Pat Wahler

Penning stories to savor.

Sharpshooter, Chameleon, and Rival

Years ago, I wrote a short story featuring Annie Oakley and her husband, Frank. I had a great time reading about her and the life she led, and it was fun imagining and penning a tale where Annie’s shooting skills dazzled a crowd of onlookers.

Annie Oakley preparing for an over-the-shoulder shot. I’m betting she didn’t miss her target. (Bettmann/Corbis)

In the course of gathering information, I ran across a young woman who was a major competitor of Annie’s named Lillian Frances Smith. With my focus on Annie, I didn’t pursue any in-depth facts on Lillian. I finished my story and moved on to other things, forgetting all about Annie’s rival.

Until a few months ago.

I discovered a new biography – in fact, the only biography – on Lillian Frances Smith, America’s Best Female Sharpshooter, written by Julia Bricklin. I couldn’t resist it, and ordered the book.

Lillian turns out to be a fascinating character in her own right.

Known as “The California Girl”, Smith amazed crowds at the age of fourteen, performing in Buffalo Bill Cody’s Wild West Show. As time changed circumstances, she was shrewd enough to reinvent herself in the public eye, becoming “Princess Wenona”. Chameleon-like, she used dark makeup and wore Native American dress, to bill herself as a Sioux sharpshooter. While she invented her Sioux heritage, her sharpshooting skills were real. Records credited to Lillian by the time of her death included such accomplishments as: breaking 71 of 72 glass balls thrown in the air while on the back of a running horse, hitting 300 swinging glass balls in 14 minutes and 33 seconds, and making 24 of 25 8-inch bull’s-eyes at 200 yards. Not shabby shooting at all.

A publicity shot of “Princess Wenona”. (Library of Congress via

This biography not only brings Lillian Smith to life, but discusses the rivalry between Smith and Oakley in a way that helps us understand the differences and similarities between these two women. A look at how the Old West shows were operated by Buffalo Bill and other such entrepreneurs is a bonus.

Julia Bricklin is certainly qualified to tell Lillian’s story. She’s written for Wild West, Civil War Times, Financial History, True West,, and She edits California History.

If you’re looking for a well-researched biography about a strong woman from America’s past, I’d suggest picking up a copy.

Attention historical novelists! Wouldn’t “Princess Wenona” make a fabulous heroine for your next book?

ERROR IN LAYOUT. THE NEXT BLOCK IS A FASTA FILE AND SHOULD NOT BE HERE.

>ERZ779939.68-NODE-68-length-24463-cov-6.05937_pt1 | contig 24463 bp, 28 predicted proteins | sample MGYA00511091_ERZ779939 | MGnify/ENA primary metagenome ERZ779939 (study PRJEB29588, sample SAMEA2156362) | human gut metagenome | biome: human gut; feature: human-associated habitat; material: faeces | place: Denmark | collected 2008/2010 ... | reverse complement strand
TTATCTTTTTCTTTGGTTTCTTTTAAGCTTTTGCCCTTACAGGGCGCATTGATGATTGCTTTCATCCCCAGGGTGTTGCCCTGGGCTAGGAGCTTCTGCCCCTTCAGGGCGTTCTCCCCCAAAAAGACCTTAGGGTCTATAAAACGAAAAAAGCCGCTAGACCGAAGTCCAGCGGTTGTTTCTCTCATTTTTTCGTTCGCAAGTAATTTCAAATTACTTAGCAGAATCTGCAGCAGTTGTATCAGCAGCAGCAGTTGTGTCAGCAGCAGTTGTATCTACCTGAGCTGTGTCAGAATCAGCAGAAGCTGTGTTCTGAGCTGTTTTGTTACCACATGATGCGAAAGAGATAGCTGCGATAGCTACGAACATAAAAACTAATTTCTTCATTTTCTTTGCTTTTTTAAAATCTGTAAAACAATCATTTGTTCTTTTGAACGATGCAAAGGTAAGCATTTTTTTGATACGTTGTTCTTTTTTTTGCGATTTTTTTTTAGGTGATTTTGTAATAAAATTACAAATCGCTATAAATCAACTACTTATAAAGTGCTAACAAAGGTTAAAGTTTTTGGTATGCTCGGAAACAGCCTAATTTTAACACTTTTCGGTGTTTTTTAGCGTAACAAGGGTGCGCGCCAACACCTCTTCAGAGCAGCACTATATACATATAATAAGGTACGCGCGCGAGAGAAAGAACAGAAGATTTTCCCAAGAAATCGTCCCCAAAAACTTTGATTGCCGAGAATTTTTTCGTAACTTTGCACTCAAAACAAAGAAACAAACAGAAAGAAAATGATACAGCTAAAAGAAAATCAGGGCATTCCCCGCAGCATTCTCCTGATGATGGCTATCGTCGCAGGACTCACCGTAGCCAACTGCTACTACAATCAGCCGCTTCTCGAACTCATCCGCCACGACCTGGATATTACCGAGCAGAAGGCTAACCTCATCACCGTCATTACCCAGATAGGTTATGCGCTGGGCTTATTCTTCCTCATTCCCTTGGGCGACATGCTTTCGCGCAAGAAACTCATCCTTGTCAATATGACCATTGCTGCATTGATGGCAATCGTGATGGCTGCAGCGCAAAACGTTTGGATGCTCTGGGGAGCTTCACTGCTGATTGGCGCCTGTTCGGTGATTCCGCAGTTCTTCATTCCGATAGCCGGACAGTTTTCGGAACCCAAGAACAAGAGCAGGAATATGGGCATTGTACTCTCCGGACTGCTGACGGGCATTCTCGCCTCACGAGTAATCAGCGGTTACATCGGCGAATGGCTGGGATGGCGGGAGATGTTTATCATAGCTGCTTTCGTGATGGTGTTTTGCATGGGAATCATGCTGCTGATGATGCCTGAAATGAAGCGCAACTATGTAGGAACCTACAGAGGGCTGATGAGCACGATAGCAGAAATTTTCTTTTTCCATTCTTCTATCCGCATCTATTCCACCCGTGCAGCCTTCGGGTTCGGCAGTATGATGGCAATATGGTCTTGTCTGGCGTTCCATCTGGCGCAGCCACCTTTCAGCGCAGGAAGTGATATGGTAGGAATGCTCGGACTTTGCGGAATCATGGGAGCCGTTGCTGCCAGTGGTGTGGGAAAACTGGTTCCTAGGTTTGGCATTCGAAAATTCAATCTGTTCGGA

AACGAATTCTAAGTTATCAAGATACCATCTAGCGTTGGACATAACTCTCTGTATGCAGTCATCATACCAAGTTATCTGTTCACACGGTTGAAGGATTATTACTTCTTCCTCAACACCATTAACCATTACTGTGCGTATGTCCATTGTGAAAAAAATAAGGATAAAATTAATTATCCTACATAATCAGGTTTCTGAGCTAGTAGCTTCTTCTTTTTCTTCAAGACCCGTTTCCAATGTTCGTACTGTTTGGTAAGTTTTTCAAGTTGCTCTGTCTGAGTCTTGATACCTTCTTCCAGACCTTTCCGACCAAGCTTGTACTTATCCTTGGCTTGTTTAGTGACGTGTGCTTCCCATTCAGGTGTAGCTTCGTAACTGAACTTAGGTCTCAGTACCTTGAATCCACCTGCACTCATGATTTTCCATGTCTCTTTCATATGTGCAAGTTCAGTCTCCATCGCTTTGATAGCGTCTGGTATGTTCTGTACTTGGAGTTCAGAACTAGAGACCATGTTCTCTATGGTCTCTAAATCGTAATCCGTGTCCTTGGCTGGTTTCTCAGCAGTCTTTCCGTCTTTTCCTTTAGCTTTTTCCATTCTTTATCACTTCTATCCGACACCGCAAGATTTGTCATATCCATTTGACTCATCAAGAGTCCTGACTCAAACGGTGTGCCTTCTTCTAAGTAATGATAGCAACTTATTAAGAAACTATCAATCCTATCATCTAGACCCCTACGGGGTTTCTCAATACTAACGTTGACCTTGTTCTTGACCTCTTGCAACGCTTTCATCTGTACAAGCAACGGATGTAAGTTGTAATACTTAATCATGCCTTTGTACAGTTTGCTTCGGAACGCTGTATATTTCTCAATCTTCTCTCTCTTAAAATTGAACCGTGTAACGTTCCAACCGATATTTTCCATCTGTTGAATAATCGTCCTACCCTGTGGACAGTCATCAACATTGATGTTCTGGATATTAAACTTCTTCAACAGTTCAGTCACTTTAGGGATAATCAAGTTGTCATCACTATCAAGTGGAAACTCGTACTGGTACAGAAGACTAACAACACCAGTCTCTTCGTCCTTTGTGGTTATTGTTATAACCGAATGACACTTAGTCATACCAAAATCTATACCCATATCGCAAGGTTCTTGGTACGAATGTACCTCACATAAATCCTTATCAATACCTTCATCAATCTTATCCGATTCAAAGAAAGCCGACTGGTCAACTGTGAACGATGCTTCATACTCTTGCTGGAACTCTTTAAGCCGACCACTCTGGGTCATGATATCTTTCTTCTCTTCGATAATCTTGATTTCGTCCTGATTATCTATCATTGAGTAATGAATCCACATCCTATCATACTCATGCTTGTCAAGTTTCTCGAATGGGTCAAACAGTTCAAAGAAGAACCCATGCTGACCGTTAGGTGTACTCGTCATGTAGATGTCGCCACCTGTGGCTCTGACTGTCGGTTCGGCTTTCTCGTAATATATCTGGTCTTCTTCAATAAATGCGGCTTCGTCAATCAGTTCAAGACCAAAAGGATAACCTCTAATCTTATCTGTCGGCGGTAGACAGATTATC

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  1. She sounds like a good follw-up for a novelist with a great book about the wife of Jesse James!

  2. Donna Volkenannt

    June 15, 2017 at 12:34 pm

    Isn’t research fascinating? Oh, the things you can learn and the people you can meet who come to life!!

  3. Fascinating story. History is populated with such amazing people we’ve never heard of.

  4. Pat–I’m with Sarah. It sounds like a great book idea for YOU. If Bricklin’s book is for adults, have you thought about a YA novel about this sharpshooter?

    By the way, you WILL let us know when you have a book signing, won’t you? (I can’t wait. 😉

    • Pat Wahler

      June 18, 2017 at 2:27 pm

      Sioux, I’m not sure Lillian’s story would be suitable for those under the age of eighteen, if you know what I mean. 🙂

      As far as a book signing goes, it’s far (far, far) in my future.

  5. It’s strange that some people become famous and others who are often more skilled are not. I was watching Packed in a Trunk (on Netflix) about Edith Lake Wilkinson who they discovered was the first to paint in a specific style, but was never recognized as a painter nor recognized as the one who began white line block prints. Apparently the men in Provincetown were allowed to show their paintings all the time, but women could only display them on Sundays! A man was heralded as the first white block painter but his prints were dated a couple of years after hers.

    • Pat Wahler

      June 18, 2017 at 2:29 pm

      Ann, you are absolutely right. Women had a tough time of it on so many levels in the past. Unfortunately, they do now sometimes, too.

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